Black And White
“My aunt gave me a very old family album. This picture represent an ancestor resting her elbow on a fireplace. The pose is stiff, like everyone’s pictures from this era. But when I looked closer at the fireplace, I saw that it was only a painting. I like imagining the photographer’s instructions: ‘Move your elbow a little higher!'”
(submitted by Guillaume)
“In Nebraska in the 1980’s, they didn’t just have just regular beauty pageants, they had special pageants for Queen of the Cows. I received a stunning faux crown to place on the felt cowboy hat of my choice, and a $200 gift certificate to my favorite western store to purchase my new glitzy outfit. The handmade blue suede leather sash had to be returned. As you can image, I was the talk of the town.”
(submitted by Lola)
“Over 60 years ago, my parents had a picture done professionally of my two older sisters and me. This was one of the “proofs” they received. My two older sisters have now passed. I showed this to a friend who sent me one of your cards and suggested I send this to you. My middle sister had no idea why she had the ‘sideways’ eyes, but it has brought a lot of humor to our family for many years.”
(submitted by Mary)
Via our friends at Mashable and their Retronaut collection, a gallery of Victorian-era “head shots.” Robert E. Jackson, a curator of vintage snapshots who purchased this gallery from eBay and other sources, says the photos offer a weird and hilarious look at 19th and 20th century photo manipulation.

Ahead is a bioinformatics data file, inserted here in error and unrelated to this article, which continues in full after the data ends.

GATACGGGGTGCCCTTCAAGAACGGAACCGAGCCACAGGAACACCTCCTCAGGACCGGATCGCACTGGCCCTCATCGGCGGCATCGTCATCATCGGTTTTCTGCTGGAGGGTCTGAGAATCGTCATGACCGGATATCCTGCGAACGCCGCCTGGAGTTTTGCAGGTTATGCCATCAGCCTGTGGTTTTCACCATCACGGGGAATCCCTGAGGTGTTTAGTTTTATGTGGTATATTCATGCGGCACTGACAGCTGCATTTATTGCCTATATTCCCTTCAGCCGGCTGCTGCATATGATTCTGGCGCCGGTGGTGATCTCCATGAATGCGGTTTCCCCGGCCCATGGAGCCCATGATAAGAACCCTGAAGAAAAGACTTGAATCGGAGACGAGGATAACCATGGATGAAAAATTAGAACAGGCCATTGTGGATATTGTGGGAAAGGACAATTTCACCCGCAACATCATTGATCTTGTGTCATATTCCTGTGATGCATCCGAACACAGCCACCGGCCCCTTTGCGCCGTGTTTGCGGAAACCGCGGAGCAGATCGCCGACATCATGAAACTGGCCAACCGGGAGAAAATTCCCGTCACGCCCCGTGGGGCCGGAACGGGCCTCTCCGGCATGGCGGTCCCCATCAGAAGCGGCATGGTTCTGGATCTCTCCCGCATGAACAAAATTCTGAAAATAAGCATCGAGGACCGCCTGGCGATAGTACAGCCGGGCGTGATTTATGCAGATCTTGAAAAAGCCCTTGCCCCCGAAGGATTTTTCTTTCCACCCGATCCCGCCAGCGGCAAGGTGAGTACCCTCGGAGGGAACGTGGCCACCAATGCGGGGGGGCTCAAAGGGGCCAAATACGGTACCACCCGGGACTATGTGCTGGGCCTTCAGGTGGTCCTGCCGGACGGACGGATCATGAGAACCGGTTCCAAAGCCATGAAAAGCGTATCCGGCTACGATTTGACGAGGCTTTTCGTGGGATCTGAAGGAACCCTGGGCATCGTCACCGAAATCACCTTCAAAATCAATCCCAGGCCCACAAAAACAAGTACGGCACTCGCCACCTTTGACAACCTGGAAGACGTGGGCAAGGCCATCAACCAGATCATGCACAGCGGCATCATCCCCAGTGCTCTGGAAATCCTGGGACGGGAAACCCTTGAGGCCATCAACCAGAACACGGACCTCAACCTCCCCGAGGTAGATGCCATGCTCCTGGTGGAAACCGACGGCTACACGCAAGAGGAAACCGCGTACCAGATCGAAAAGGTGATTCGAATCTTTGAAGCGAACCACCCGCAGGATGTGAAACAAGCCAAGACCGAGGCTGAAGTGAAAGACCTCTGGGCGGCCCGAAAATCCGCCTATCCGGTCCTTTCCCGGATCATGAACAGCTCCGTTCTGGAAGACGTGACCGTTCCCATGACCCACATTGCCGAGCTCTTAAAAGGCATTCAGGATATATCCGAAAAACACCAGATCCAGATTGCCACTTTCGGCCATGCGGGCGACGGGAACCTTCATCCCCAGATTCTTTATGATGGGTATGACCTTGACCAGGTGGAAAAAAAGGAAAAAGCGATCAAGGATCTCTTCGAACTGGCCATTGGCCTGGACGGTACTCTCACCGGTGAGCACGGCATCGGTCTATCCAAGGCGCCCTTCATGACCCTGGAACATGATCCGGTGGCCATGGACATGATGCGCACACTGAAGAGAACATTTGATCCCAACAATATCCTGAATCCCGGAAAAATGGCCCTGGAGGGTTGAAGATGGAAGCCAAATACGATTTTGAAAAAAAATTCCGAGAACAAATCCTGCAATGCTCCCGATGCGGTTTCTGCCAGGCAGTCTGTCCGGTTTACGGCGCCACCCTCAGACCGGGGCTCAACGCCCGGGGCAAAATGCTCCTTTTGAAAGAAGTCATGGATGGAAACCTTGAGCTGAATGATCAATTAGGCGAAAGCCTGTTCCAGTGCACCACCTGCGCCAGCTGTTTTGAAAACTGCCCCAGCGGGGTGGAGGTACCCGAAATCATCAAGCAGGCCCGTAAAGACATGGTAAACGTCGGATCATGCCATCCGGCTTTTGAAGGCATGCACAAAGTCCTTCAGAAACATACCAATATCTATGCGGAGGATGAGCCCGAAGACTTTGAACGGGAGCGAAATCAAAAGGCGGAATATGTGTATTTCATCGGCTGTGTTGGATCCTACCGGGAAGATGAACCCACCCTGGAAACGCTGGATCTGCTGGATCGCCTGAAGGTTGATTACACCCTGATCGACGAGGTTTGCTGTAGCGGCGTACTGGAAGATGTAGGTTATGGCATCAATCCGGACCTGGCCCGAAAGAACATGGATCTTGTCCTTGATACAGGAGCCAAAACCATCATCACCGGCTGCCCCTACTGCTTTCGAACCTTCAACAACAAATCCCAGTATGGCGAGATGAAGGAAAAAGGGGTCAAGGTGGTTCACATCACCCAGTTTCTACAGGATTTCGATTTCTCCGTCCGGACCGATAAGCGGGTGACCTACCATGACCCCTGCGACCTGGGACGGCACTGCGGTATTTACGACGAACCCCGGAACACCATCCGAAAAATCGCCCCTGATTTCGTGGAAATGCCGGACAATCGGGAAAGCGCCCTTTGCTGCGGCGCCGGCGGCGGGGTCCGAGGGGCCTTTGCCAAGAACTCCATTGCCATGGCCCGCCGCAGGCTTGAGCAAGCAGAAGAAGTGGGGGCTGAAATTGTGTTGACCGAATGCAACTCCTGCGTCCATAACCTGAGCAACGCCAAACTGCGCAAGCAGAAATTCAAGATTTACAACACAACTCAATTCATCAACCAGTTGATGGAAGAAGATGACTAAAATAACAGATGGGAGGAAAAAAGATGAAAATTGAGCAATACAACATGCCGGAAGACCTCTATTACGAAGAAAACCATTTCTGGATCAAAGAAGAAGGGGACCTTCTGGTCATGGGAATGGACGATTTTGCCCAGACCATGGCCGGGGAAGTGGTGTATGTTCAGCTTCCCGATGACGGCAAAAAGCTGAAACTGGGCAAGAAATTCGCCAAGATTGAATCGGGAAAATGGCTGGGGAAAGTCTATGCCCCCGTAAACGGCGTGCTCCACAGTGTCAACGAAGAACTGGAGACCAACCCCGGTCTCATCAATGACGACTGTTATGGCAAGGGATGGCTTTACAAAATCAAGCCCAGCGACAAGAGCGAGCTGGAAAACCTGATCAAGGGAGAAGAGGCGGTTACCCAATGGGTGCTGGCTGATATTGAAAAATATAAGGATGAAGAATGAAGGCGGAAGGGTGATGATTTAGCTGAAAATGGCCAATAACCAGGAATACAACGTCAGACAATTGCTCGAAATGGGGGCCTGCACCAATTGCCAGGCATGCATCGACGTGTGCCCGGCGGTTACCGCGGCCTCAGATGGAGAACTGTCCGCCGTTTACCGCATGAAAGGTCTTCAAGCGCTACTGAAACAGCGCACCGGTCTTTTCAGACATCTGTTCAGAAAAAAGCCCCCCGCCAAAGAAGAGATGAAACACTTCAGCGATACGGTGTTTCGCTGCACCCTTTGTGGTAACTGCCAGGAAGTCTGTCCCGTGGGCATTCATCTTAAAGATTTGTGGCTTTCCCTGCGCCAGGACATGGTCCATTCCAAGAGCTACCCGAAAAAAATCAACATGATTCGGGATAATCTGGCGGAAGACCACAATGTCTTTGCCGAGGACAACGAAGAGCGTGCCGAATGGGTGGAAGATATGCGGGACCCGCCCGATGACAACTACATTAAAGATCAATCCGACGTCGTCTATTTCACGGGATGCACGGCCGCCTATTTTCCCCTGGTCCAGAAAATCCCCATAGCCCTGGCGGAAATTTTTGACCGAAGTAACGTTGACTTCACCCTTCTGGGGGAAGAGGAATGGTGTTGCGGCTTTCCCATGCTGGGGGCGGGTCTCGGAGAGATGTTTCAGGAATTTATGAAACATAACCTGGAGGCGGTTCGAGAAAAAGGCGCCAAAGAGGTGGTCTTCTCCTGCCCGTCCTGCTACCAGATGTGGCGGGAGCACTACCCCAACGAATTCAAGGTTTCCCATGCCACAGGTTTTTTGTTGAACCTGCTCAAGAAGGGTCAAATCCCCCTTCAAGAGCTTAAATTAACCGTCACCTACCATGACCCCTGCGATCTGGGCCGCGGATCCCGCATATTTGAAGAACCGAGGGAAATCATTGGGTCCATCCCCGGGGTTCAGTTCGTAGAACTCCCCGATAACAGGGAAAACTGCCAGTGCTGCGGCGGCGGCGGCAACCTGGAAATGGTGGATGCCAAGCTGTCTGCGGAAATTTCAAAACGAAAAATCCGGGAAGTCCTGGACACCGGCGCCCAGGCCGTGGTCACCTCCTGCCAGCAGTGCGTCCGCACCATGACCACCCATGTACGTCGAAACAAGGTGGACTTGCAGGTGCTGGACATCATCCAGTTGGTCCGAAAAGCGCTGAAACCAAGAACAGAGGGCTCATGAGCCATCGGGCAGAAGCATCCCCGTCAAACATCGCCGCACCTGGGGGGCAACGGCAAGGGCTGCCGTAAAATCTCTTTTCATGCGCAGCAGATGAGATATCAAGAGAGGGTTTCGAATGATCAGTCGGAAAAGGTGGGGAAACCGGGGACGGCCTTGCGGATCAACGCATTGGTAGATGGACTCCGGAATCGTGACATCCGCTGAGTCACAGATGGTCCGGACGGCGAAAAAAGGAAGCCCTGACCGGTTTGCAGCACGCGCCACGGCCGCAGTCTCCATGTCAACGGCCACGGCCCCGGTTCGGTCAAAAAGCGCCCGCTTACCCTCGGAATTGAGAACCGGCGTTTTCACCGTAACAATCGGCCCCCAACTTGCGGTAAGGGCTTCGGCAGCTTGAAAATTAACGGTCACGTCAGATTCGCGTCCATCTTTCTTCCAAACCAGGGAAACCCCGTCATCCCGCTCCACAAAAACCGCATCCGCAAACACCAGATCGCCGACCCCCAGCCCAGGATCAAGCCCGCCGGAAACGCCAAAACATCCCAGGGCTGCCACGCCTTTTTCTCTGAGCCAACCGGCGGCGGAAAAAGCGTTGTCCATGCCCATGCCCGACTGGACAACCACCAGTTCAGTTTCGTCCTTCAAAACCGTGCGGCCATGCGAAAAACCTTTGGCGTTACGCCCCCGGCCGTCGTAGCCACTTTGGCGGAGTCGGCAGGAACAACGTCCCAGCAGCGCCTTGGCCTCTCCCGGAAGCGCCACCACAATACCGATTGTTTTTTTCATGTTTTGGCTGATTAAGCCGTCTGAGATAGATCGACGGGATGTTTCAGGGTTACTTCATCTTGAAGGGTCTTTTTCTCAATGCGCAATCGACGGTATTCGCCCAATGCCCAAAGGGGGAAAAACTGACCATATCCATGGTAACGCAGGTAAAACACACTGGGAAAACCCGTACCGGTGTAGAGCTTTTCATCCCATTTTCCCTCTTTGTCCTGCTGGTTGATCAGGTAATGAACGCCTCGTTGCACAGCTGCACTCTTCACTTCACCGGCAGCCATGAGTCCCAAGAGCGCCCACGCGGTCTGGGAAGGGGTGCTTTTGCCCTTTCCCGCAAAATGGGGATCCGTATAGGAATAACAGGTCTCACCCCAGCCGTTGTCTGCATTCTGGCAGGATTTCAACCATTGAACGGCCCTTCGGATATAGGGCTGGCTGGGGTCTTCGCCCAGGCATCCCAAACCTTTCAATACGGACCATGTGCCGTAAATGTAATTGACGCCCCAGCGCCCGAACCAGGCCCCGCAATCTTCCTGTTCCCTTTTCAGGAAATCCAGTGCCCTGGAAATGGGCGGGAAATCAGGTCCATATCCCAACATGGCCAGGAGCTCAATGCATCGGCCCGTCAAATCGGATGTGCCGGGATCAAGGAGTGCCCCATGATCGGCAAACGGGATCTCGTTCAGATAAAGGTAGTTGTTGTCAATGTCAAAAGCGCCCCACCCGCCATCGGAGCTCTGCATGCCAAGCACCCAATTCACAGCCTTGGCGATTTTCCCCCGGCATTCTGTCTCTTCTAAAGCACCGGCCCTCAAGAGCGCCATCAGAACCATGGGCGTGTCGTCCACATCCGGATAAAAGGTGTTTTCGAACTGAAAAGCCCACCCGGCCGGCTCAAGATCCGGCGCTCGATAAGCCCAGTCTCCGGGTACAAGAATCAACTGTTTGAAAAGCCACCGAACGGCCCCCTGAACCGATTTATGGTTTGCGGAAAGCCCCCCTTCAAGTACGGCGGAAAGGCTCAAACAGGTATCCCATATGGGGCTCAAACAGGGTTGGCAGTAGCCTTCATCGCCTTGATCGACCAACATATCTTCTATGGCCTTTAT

“Sometimes a photo exists simply to provide a smile or a laugh, without any hidden agenda or messages,” says Jackson, who owns nearly 12,000 images in his vintage photography collection. “They might say more about the technical abilities of the photographer than the subjects themselves.”
Proof that ever since cameras were invented, people have found ways to have fun with them.
“This is my Dad meeting the queen. He’s wearing “thongs” (aka flip flops). The first time I found out my Dad met the Queen was today when a newspaper re-ran an article called “Even For The Queen, Thongs Not Wrong.”
(submitted by Summa)
“My brother and his family tried taking a family picture in our field, but the cows kept following them. The cows were doing this in the background of every single photo. Almost as if they wanted to be photographed.”
(submitted by Janell)